Your Utility Fog tonight takes in jazz, postpunk, industrial metal, industrial dub/hip-hop, industrial techno, with classical references and lots of strangeness.
Tomeka Reid Quartet - RN [Cuneiform/Bandcamp]Tomeka Reid - Jizz and Jazz (Ray Yoshida) [Pentimenti Produdctions]Tomeka Reid Quartet - Glass Light [Thirsty Ear]Makaya McCraven - Tall Tales (feat. Tomeka Reid) [International Anthem]Tomeka Reid Quartet - Old New [Cuneiform/Bandcamp]
We start tonight with the brilliant cellist Tomeka Reid, whose second quartet album has just come out. Reid played with Jaimie Branch (featured next tonight) when both were in Chicago, but Reid doesn't appear on Branch's new album, now that they've both moved to New York and become much in demand. Reid's quartet is a remarkable collection of musicians, with the recent MacArthur Genius Mary Halvorson on guitar, Jason Roebke on double bass and Tomas Fujiwara on drums. Halvorson's guitar playing is incredibly expressive, and along with Roebke's warm bass melds and contrasts with Reid's versatile cello. I went back to 2014 and a solo album from Reid adapted from her soundtrack to a documentary about Hairy Who & The Chicago Imagists - and actually the earlier quartet piece "Glass Light" is a version of a track composed for that soundtrack too. Reid appears on the "New York Side" of Makaya McCraven's wonderful Universal Beings album from last year, bringing free jazz into the beat tape world. Although there have been some cellists in the jazz world before (Erik Friedlander and Hank Roberts among others), Tomeka Reid is really pioneering the idea of cellist as jazz leader, and it's a delight to behold.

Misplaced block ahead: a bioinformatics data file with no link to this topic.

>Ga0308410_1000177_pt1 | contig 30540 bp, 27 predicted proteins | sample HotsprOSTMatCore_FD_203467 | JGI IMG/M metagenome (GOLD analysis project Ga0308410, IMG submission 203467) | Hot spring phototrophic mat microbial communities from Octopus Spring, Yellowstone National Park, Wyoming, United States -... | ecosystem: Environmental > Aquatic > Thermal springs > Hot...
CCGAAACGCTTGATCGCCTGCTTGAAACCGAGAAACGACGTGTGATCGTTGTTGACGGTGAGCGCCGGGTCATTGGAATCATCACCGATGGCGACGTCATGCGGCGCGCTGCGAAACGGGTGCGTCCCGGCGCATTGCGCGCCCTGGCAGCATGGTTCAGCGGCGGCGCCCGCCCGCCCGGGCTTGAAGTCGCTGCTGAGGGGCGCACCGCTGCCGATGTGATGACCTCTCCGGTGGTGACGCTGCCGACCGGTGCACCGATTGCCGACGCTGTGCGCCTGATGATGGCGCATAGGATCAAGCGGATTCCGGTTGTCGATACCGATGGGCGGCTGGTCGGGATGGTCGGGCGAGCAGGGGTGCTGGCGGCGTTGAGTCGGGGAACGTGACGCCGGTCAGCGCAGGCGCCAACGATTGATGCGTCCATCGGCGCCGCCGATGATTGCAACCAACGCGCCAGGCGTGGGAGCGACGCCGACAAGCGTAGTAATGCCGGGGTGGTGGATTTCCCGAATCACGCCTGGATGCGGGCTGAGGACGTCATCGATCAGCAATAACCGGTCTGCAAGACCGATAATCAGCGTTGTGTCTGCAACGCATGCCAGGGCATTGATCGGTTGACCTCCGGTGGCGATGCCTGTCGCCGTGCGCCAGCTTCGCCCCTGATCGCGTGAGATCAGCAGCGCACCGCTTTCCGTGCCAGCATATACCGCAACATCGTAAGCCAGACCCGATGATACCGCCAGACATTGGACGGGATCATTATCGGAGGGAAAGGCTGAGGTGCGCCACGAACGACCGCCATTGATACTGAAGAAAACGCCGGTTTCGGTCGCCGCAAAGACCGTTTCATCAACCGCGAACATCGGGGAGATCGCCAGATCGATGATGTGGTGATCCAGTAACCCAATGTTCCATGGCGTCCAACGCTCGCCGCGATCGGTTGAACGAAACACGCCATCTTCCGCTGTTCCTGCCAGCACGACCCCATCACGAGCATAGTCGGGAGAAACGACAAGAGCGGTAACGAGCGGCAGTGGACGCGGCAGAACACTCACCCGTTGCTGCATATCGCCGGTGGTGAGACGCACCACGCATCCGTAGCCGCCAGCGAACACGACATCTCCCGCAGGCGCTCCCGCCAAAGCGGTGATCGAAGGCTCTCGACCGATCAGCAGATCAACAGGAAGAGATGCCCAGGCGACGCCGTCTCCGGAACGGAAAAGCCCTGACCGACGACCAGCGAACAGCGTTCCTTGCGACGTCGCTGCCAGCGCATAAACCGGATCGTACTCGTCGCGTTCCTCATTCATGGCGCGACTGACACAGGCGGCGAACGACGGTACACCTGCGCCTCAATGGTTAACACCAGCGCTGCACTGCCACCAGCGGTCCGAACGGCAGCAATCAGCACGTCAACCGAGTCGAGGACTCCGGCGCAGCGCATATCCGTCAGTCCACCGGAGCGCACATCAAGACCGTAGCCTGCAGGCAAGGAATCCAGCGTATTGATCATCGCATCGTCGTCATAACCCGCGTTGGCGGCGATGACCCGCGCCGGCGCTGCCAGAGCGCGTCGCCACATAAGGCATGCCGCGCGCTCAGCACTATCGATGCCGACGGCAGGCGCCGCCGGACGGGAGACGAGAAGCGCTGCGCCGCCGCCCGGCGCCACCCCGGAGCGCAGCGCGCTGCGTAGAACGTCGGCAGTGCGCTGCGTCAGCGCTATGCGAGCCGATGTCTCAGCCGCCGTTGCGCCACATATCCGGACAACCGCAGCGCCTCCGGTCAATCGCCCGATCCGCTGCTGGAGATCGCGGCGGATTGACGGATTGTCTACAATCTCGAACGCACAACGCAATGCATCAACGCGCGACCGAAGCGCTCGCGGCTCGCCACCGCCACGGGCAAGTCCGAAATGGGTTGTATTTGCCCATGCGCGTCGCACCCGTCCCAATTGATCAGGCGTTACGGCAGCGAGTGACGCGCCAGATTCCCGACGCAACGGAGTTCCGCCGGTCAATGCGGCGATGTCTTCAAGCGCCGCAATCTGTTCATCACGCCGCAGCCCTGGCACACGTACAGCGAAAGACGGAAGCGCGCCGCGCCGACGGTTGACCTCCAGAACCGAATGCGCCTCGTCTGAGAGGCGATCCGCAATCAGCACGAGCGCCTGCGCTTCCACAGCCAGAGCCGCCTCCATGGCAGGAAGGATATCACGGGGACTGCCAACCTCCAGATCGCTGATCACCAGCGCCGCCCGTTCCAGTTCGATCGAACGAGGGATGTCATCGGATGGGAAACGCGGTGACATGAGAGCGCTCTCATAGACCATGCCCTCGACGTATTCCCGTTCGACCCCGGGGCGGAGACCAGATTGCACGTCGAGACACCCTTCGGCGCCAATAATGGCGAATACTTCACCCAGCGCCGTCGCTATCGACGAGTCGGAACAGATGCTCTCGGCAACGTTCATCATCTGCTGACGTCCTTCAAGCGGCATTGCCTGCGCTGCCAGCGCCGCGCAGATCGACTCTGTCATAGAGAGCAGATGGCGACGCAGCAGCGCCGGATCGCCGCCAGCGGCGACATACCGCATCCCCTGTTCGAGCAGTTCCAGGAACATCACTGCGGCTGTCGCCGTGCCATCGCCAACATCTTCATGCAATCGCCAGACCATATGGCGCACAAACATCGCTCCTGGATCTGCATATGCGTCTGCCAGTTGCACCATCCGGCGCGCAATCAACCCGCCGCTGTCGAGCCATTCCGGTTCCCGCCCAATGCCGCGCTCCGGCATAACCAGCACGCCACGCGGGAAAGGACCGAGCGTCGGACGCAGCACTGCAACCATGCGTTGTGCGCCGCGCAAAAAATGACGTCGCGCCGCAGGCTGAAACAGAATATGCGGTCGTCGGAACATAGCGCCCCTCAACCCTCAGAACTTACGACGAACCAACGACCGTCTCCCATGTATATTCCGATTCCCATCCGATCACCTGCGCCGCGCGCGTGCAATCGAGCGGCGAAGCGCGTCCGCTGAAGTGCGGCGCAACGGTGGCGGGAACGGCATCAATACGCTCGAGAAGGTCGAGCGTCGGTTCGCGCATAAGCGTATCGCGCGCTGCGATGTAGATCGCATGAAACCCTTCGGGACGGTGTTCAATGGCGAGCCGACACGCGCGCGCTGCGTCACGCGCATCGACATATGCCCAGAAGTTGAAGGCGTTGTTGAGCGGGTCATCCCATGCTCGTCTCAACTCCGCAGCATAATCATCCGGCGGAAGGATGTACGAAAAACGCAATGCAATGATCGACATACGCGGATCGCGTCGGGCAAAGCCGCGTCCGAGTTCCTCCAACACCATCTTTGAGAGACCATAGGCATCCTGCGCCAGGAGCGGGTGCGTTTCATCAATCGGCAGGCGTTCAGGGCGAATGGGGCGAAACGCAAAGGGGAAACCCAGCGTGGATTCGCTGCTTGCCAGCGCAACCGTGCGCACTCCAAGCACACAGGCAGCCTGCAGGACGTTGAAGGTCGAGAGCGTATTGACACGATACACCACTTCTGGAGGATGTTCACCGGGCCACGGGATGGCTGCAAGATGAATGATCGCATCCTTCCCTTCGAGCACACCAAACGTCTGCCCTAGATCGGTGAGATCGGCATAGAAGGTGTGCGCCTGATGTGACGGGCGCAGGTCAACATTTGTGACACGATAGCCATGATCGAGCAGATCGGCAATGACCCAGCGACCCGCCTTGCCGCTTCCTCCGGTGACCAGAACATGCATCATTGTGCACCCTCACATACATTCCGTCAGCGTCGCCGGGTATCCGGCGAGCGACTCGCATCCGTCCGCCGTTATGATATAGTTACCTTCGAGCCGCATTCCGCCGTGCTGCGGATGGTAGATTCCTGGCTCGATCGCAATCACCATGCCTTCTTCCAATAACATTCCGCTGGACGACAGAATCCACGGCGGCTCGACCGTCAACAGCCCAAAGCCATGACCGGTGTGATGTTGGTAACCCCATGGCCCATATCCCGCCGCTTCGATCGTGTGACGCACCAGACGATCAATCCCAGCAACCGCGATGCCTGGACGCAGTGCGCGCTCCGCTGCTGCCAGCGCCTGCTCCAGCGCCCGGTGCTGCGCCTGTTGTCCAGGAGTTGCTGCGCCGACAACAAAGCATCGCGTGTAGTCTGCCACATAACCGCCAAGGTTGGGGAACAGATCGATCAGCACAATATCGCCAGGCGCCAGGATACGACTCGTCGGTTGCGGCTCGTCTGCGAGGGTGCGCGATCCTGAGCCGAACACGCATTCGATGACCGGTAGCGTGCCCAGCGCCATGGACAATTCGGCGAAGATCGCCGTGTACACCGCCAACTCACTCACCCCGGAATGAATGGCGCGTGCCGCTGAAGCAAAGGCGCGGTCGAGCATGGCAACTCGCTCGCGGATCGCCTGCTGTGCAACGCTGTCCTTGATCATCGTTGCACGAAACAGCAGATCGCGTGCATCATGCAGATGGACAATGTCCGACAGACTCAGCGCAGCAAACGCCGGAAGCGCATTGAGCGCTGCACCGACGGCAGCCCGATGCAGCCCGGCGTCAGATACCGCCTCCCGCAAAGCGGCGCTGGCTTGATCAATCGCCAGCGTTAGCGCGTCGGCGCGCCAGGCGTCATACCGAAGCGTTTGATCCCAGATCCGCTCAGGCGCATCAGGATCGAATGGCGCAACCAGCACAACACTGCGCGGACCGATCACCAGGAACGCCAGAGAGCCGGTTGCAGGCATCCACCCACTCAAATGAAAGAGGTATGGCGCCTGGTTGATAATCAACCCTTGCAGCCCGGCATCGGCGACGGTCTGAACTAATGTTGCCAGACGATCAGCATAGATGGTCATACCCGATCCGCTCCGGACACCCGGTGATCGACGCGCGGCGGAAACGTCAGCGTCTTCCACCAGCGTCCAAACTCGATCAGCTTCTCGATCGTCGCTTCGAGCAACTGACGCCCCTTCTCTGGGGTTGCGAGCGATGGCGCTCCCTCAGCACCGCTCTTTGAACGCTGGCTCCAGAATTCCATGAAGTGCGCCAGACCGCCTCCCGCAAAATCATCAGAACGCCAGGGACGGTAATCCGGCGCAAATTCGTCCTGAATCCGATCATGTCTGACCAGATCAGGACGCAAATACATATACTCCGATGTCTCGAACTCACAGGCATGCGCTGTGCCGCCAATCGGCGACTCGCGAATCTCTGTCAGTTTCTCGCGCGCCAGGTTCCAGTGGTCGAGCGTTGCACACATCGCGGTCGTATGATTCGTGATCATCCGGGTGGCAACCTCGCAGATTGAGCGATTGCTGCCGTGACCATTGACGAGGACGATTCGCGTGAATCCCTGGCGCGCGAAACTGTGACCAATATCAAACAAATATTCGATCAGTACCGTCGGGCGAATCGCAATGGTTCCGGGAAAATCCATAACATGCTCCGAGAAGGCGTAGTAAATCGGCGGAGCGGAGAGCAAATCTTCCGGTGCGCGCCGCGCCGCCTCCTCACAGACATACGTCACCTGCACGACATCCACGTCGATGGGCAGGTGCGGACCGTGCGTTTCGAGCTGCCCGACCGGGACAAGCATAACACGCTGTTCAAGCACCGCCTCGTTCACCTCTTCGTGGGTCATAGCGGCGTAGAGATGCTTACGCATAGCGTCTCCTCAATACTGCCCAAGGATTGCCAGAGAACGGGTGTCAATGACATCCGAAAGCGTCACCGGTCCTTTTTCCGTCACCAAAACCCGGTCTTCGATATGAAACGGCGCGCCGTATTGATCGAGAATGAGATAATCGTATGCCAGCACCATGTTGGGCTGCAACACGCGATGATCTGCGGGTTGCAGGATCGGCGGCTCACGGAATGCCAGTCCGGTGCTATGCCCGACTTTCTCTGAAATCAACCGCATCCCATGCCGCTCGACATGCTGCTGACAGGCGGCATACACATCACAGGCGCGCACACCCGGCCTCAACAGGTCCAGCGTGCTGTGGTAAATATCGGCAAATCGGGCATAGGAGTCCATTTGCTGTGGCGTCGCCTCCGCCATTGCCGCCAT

jaimie branch – theme 001 [International Anthem/Bandcamp]Anteloper - Ohoneotree [International Anthem via The Wire/Bandcamp]jaimie branch – prayer for amerikkka pt. 1 & 2 [International Anthem/Bandcamp]